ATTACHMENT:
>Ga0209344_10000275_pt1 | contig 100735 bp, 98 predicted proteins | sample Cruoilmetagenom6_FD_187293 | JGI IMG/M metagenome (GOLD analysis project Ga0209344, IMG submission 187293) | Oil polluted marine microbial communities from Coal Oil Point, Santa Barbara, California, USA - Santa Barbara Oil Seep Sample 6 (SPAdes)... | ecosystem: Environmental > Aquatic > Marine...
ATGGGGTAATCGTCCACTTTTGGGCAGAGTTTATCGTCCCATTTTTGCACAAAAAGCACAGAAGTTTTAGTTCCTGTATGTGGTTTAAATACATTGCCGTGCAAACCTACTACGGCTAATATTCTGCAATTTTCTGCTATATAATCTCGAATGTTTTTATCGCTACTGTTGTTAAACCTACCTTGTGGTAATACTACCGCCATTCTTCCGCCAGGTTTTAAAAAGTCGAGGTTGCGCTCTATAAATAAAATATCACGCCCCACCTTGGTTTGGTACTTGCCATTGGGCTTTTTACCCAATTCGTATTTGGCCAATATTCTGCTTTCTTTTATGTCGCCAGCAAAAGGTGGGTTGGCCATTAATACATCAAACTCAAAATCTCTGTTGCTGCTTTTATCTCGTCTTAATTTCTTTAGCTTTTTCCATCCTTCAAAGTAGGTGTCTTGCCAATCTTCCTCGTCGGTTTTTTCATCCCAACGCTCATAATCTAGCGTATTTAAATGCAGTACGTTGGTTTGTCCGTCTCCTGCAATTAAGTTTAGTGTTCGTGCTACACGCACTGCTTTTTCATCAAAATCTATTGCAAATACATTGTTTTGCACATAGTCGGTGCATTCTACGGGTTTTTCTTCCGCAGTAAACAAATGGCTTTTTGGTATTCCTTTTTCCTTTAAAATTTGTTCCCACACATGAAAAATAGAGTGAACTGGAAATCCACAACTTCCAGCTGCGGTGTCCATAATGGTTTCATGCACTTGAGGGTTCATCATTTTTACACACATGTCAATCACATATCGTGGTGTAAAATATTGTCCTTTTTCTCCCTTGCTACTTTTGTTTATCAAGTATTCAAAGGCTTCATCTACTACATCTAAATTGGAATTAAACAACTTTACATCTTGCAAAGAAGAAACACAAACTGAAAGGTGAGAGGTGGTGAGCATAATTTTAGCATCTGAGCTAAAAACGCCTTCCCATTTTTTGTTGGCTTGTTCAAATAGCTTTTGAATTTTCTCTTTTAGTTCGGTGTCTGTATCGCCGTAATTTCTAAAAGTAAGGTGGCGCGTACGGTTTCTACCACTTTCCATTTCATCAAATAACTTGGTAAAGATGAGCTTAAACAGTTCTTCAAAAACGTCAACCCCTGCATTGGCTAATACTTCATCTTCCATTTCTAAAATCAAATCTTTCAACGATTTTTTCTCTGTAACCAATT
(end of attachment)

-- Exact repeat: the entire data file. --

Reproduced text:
>Ga0209344_10000275_pt1 | contig 100735 bp, 98 predicted proteins | sample Cruoilmetagenom6_FD_187293 | JGI IMG/M metagenome (GOLD analysis project Ga0209344, IMG submission 187293) | Oil polluted marine microbial communities from Coal Oil Point, Santa Barbara, California, USA - Santa Barbara Oil Seep Sample 6 (SPAdes)... | ecosystem: Environmental > Aquatic > Marine...
ATGGGGTAATCGTCCACTTTTGGGCAGAGTTTATCGTCCCATTTTTGCACAAAAAGCACAGAAGTTTTAGTTCCTGTATGTGGTTTAAATACATTGCCGTGCAAACCTACTACGGCTAATATTCTGCAATTTTCTGCTATATAATCTCGAATGTTTTTATCGCTACTGTTGTTAAACCTACCTTGTGGTAATACTACCGCCATTCTTCCGCCAGGTTTTAAAAAGTCGAGGTTGCGCTCTATAAATAAAATATCACGCCCCACCTTGGTTTGGTACTTGCCATTGGGCTTTTTACCCAATTCGTATTTGGCCAATATTCTGCTTTCTTTTATGTCGCCAGCAAAAGGTGGGTTGGCCATTAATACATCAAACTCAAAATCTCTGTTGCTGCTTTTATCTCGTCTTAATTTCTTTAGCTTTTTCCATCCTTCAAAGTAGGTGTCTTGCCAATCTTCCTCGTCGGTTTTTTCATCCCAACGCTCATAATCTAGCGTATTTAAATGCAGTACGTTGGTTTGTCCGTCTCCTGCAATTAAGTTTAGTGTTCGTGCTACACGCACTGCTTTTTCATCAAAATCTATTGCAAATACATTGTTTTGCACATAGTCGGTGCATTCTACGGGTTTTTCTTCCGCAGTAAACAAATGGCTTTTTGGTATTCCTTTTTCCTTTAAAATTTGTTCCCACACATGAAAAATAGAGTGAACTGGAAATCCACAACTTCCAGCTGCGGTGTCCATAATGGTTTCATGCACTTGAGGGTTCATCATTTTTACACACATGTCAATCACATATCGTGGTGTAAAATATTGTCCTTTTTCTCCCTTGCTACTTTTGTTTATCAAGTATTCAAAGGCTTCATCTACTACATCTAAATTGGAATTAAACAACTTTACATCTTGCAAAGAAGAAACACAAACTGAAAGGTGAGAGGTGGTGAGCATAATTTTAGCATCTGAGCTAAAAACGCCTTCCCATTTTTTGTTGGCTTGTTCAAATAGCTTTTGAATTTTCTCTTTTAGTTCGGTGTCTGTATCGCCGTAATTTCTAAAAGTAAGGTGGCGCGTACGGTTTCTACCACTTTCCATTTCATCAAATAACTTGGTAAAGATGAGCTTAAACAGTTCTTCAAAAACGTCAACCCCTGCATTGGCTAATACTTCATCTTCCATTTCTAAAATCAAATCTTTCAACGATTTTTTCTCTGTAACCAATT